The grease fitting on the center pivot isn't the most sure way to tell if the center part of the axle is installed right, if the center tube in in backwards, someone could have drilled and installed a fitting with the center tube installed backwards.

First make sure the center tube is installed right. The longer part of the tube for the pivot pin has to be to the rear, that is shown in my 1st post above, in the 2nd pic.
Also sight in from above the right front wheel along the top of the axle and see if the axle is directly under the curved stop made in the steering gear casting. That is shown in my 4th pic above.
Use a light if you need to.
Then you know if the center part of the axle is installed right.

If it is installed right, then it may just have problems with the clamps being loose, and someone kept using the Cub and wore the adjustment holes and pins, so the spindles lean back instead of ahead.
The pin is not meant to take all the force of using the Cub with the clamps loose, the clamps have to be tight.

I don't know if 1 or both axle extension spindle tubes have been rewelded on your Cub.
I think the 1 in your pic above has more weld than original, but it's hard to see in a pic.
I would look at the extensions, and be sure the tubes going down to the wheel are welded on in the right position.
Below are pics from TM Tractor showing the extension.
Pics 4, 5, and 6 show the angle.
If someone welded them on wrong, then that could be a problem.
They are probably right because of the shaft in them, and the bushing at the top area of the shaft, but I'm not there to see them. :)

http://www.tmtractor.com/tm-tractor/gst ... xt_001.htm

AHS
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Re: 47 Cub steering leak and hard steering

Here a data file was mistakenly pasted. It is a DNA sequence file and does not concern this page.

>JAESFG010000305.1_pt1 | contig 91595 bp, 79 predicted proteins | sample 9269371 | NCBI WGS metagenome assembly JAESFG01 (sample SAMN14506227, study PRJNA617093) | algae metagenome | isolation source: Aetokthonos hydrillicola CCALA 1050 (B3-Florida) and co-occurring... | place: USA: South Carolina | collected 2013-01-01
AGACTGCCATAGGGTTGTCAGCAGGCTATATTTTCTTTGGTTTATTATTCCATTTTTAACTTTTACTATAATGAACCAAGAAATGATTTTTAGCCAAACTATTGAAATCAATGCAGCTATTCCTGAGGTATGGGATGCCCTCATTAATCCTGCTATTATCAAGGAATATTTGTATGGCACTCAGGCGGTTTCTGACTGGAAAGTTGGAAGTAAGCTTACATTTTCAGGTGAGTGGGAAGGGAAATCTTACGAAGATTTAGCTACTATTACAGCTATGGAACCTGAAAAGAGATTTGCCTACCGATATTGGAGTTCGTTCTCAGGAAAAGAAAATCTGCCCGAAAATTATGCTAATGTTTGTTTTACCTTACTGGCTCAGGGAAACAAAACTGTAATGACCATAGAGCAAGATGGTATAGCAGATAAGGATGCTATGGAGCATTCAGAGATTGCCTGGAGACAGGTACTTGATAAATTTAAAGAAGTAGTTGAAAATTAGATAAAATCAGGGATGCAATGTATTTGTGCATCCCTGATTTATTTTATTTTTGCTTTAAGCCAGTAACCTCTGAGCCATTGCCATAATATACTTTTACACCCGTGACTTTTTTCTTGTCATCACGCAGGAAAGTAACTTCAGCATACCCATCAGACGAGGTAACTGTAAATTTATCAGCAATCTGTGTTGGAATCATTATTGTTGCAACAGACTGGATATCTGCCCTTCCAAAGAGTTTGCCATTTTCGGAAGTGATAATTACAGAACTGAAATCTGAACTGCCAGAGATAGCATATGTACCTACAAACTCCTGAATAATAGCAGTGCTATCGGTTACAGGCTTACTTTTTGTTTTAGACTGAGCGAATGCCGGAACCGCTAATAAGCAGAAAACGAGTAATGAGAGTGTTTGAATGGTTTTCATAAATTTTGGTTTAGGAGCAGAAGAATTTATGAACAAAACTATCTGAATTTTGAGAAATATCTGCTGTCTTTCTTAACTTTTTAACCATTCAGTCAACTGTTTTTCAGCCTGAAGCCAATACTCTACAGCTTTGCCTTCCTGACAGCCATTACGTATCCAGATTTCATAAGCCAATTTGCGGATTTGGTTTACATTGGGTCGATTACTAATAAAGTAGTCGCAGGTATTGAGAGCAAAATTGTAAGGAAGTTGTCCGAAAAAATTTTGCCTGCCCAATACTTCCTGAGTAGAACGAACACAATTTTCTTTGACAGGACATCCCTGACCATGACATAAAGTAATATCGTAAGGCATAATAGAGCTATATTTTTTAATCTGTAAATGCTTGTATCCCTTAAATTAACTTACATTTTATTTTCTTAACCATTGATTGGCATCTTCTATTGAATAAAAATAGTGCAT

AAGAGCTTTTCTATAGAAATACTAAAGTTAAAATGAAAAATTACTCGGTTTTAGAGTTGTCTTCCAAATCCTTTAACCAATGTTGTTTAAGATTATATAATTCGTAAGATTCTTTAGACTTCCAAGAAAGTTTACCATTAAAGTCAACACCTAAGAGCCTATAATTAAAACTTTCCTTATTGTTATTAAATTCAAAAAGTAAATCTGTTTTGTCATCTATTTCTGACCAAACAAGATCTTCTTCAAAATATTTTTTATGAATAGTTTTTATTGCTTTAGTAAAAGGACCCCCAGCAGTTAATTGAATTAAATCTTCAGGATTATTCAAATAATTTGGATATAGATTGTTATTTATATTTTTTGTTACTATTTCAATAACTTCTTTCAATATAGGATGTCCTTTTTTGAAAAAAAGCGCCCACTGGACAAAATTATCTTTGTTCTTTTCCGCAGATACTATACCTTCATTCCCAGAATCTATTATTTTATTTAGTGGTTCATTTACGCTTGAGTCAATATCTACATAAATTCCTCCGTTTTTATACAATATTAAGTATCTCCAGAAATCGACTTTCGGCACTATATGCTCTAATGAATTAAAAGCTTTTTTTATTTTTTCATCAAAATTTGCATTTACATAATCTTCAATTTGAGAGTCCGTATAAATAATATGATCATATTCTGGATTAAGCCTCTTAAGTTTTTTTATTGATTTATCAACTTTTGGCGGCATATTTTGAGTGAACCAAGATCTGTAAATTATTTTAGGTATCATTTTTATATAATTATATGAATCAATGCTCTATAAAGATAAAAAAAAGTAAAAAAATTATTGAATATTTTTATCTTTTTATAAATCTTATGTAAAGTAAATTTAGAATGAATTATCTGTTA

Postby AHS » Tue Jun 14, 2022 6:07 pm

There! I switched the axle extensions and spindles; and wha la!! The spindles are pointed slightly forward! I haven’t got the tire toed in yet Now I just have the steering leak to take care of!
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194A03ED-7A6F-4C7A-A93E-99F69A6009BD.jpeg

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Glen
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Re: 47 Cub steering leak and hard steering

Postby Glen » Tue Jun 14, 2022 7:14 pm

Hi,
Good that you made some progress with the Cub.

I don't see why changing sides with the extensions would make any difference with the angle, the Cub parts manual says both extensions are the same part number.

Below is a page from the 1947 Cub owner's manual telling about adjusting the front wheel width, and setting the toe in.

http://farmallcub.com/rudi_cub/www.clea ... age-46.jpg

Usually the balls on the outer arms, where D is in the pic, wear more in the straight ahead position.
If you tighten the adjustment that screws in the end of the tie rod, so it is snug when straight ahead, it may be too tight when you turn the steering wheel to the right or left.
I jack the front up so the front wheels are just off the ground, so I can turn the steering wheel freely from side to side, and see if the wheel turns freely.
They may need to be slightly loose in the straight ahead position, so it will turn freely to the full left and right positions.
The tires should have the weight of the Cub on them to adjust the toe in, don't jack it up when setting the toe in. :)